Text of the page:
What you need to know as Giants prepare to pick second in 2018 MLB Draft


What you need to know as Giants prepare to pick second in 2018 MLB Draft

SAN FRANCISCO — The most important thing you need to know about what the Giants are thinking ahead of tonight’s draft is this: Nobody ever knows what they’re thinking.

Brian Sabean, Bobby Evans, John Barr and the rest guard their draft preferences more closely than anything else. For better or worse, the Giants tend to surprise on draft night. 

They have not, generally, had that much success with prospects in recent years. But sometimes they surprise the industry and it turns out they were right on the mark. Seven years ago, with the 29th overall pick, they selected a shortstop out of St. John’s who wasn’t considered even a second-rounder by most draft experts. One prominent draft writer tweeted that the kid would be a utility infielder. 

It turns out Joe Panik is pretty good. 

Last year, the Giants surprised everyone by taking Heliot Ramos in the middle of the first round, and they feel they got a steal there, too. There’s a decent chance tonight will be unpredictable. But there’s a lot we do know. Here’s a rundown… 

When is the draft? MLB Network and will start pre-draft coverage at 3 p.m. and the actual draft will begin at 4 p.m. Round 1 and Competitive Balance Round A (this is a real thing) will air live and coverage will move online for Round 2. The second day of the draft (Tuesday) will feature Round 3-10. The next day will be rapid-fire from Round 11-40. There are four minutes between picks in Round 1, so the Giants should have their top selection well before manager Bruce Bochy does his daily media session at 4:30. 

Why are the Giants picking second? Because 2017 was a slow, lifeless march to 98 losses, during which the lineup failed to hit for power, the bullpen piled up blown saves, the ace crashed on an off day, the other ace had the worst year of his career, and every call-up got hurt. Oh, and on the final day, Pablo Sandoval hit a walk-off to avoid a 99th loss. So the Detroit Tigers will pick first. The Phillies, White Sox and Reds round out the top five. The Giants will make their second round selection at No. 45 after the compensatory rounds. 

Have the Giants picked this high before? Yes, and it worked out! This is their highest pick since 1985, when they chose Will Clark second overall. Clark hit .299 in eight years with the Giants, with 176 homers and 709 RBI, and changed the outlook of the franchise. The last time they picked in the top five the Giants took Buster Posey out of Florida State. 

What’s the success rate for No. 2 picks? Justin Verlander, Alex Gordon, Mike Moustakas, Kris Bryant and Alex Bregman are among the players selected second overall in the past two decades. So are Dustin Ackley, Danny Hultzen and Greg Reynolds. It's a bit of a crapshoot. But if you choose the right guy, there's a very good chance he will move up through the minors quickly.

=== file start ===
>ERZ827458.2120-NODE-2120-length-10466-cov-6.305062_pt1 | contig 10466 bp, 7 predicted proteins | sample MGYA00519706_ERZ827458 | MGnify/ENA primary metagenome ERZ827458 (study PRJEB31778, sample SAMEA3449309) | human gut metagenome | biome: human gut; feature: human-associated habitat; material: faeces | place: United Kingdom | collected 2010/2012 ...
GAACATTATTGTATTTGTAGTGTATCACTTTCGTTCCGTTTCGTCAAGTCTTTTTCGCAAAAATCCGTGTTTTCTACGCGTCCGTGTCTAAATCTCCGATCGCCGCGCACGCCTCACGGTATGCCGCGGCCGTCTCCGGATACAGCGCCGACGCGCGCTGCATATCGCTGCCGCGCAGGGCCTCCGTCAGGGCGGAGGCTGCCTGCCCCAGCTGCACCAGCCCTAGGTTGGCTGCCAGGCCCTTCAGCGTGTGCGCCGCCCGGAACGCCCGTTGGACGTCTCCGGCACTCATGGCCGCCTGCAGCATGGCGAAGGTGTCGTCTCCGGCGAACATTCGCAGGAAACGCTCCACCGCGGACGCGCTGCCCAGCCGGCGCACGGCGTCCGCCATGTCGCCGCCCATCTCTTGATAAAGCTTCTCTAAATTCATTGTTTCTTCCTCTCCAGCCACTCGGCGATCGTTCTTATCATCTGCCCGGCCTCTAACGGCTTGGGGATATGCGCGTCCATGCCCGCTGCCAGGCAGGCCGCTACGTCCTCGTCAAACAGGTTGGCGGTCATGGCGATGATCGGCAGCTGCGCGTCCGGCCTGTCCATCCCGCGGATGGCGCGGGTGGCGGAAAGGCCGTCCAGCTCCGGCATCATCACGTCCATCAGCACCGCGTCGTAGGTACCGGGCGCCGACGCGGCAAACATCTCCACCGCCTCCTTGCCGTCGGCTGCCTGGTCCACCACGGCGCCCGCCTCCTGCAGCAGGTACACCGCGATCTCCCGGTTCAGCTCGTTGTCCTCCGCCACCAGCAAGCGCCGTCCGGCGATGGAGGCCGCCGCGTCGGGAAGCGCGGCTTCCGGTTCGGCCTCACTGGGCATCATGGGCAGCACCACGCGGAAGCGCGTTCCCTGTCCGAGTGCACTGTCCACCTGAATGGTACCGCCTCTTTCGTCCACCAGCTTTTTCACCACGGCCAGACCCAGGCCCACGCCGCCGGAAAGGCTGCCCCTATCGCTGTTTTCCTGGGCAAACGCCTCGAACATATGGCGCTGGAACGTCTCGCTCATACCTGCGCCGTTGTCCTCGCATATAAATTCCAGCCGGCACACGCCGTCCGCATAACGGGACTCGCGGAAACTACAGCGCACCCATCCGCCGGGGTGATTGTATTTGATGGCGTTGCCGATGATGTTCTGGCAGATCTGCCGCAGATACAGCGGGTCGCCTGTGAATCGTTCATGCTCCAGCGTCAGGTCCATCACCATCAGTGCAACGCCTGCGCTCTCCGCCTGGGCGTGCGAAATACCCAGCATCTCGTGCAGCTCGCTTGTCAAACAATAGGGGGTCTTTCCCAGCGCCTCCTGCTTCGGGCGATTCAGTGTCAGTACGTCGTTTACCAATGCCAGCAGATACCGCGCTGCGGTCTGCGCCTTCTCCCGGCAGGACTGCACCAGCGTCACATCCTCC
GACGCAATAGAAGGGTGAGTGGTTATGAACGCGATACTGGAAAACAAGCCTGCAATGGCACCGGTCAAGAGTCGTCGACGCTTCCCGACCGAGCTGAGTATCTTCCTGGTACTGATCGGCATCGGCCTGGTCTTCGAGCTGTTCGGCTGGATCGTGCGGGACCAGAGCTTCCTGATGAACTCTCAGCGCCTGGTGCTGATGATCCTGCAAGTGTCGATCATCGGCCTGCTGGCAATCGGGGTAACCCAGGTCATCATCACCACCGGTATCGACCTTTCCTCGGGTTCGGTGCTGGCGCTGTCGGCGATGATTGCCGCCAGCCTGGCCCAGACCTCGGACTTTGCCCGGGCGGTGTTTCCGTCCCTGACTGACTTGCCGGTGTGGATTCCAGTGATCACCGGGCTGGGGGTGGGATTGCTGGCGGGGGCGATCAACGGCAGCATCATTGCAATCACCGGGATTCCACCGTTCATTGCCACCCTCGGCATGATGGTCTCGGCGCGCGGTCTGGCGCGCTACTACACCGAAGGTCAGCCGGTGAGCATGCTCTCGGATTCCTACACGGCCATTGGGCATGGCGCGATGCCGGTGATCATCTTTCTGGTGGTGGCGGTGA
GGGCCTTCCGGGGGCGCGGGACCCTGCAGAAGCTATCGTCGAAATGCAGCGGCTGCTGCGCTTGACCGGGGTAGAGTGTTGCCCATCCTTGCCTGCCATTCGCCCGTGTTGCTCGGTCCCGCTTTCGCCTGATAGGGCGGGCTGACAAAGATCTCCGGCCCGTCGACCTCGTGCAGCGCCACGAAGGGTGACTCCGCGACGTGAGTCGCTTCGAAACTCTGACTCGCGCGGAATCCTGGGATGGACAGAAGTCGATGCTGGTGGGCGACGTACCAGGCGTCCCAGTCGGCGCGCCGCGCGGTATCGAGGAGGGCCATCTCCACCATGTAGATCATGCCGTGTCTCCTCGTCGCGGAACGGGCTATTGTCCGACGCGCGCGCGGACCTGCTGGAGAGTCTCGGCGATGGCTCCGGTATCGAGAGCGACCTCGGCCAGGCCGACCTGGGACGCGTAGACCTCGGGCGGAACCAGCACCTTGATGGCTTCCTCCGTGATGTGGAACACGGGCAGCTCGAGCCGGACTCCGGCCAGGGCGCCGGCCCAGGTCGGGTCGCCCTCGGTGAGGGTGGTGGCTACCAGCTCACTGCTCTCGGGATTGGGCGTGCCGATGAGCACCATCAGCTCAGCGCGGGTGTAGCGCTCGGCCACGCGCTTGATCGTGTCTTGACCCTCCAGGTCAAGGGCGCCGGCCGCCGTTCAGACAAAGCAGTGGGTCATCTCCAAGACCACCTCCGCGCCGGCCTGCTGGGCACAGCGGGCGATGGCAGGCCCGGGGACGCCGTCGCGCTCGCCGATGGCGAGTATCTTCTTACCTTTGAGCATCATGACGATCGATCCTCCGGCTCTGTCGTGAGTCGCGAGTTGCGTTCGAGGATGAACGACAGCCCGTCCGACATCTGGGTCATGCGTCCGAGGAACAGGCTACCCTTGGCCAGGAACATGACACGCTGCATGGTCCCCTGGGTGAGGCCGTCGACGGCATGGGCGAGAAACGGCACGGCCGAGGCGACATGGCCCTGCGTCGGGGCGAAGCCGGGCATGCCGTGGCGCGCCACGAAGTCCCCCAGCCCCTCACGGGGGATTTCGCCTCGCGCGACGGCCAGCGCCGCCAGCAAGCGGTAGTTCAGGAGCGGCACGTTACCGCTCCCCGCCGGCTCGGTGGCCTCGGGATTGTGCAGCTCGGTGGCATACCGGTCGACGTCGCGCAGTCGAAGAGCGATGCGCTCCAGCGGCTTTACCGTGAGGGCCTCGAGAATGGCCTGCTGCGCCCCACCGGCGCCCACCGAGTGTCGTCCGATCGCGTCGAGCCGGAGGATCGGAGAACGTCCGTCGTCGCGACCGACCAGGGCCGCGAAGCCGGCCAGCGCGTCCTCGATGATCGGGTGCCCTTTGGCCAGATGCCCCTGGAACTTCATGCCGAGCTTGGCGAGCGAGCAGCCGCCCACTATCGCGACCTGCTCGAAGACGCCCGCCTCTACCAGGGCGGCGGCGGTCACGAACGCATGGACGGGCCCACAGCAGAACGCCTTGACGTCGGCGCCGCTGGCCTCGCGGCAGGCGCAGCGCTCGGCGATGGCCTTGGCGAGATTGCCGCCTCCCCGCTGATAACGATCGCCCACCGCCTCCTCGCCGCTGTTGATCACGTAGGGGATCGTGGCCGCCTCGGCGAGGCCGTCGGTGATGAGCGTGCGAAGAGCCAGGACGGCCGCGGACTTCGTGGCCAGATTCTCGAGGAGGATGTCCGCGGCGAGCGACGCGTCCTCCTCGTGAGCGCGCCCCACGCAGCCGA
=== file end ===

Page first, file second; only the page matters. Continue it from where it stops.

Who do the experts think the Giants will take? The consensus is that the Giants are leaning toward Joey Bart, a right-handed catcher from Georgia Tech. He hit .359 this season with a .471 on-base percentage and 16 homers in 57 starts. 

But will they take him? As mentioned above, it’s foolish to connect the Giants to a specific player. Did you see a Giants scout right behind the plate at a college game? Well, Dick Tidrow was hiding behind a tree at a high school game somewhere else and that's what really matters. 

A few draft experts have written that Bart can be the succession plan to Buster Posey, but that’s flawed thinking. Posey is signed through 2021 and the Giants are in no rush to move him to first, in part because he still is elite behind the plate and in part because the team’s actual best hitter plays first base. Also, remember this: The top of the draft is generally about "best player available," but the men making this selection might not have much time to turn this mess around, and it seems unlikely that they would select someone who would be blocked at the big league level for years. 

So, what’s the prediction? The front office has gone dark in recent weeks, but some sources believe the Giants are leaning toward a college pitcher. Casey Mize is expected to go first overall, so the pick here is Brady Singer, a right-hander from Florida. 

Will Ryan Vogelsong be involved? Of course. Vogey and Mike Murphy, the legend, will represent the Giants at the MLB Network Studio in New Jersey. Vogelsong, selected in the fifth round of the 1998 draft, has been doing some work for the front office recently.

The latest round of Name That Unwritten Rule in baseball

The latest round of Name That Unwritten Rule in baseball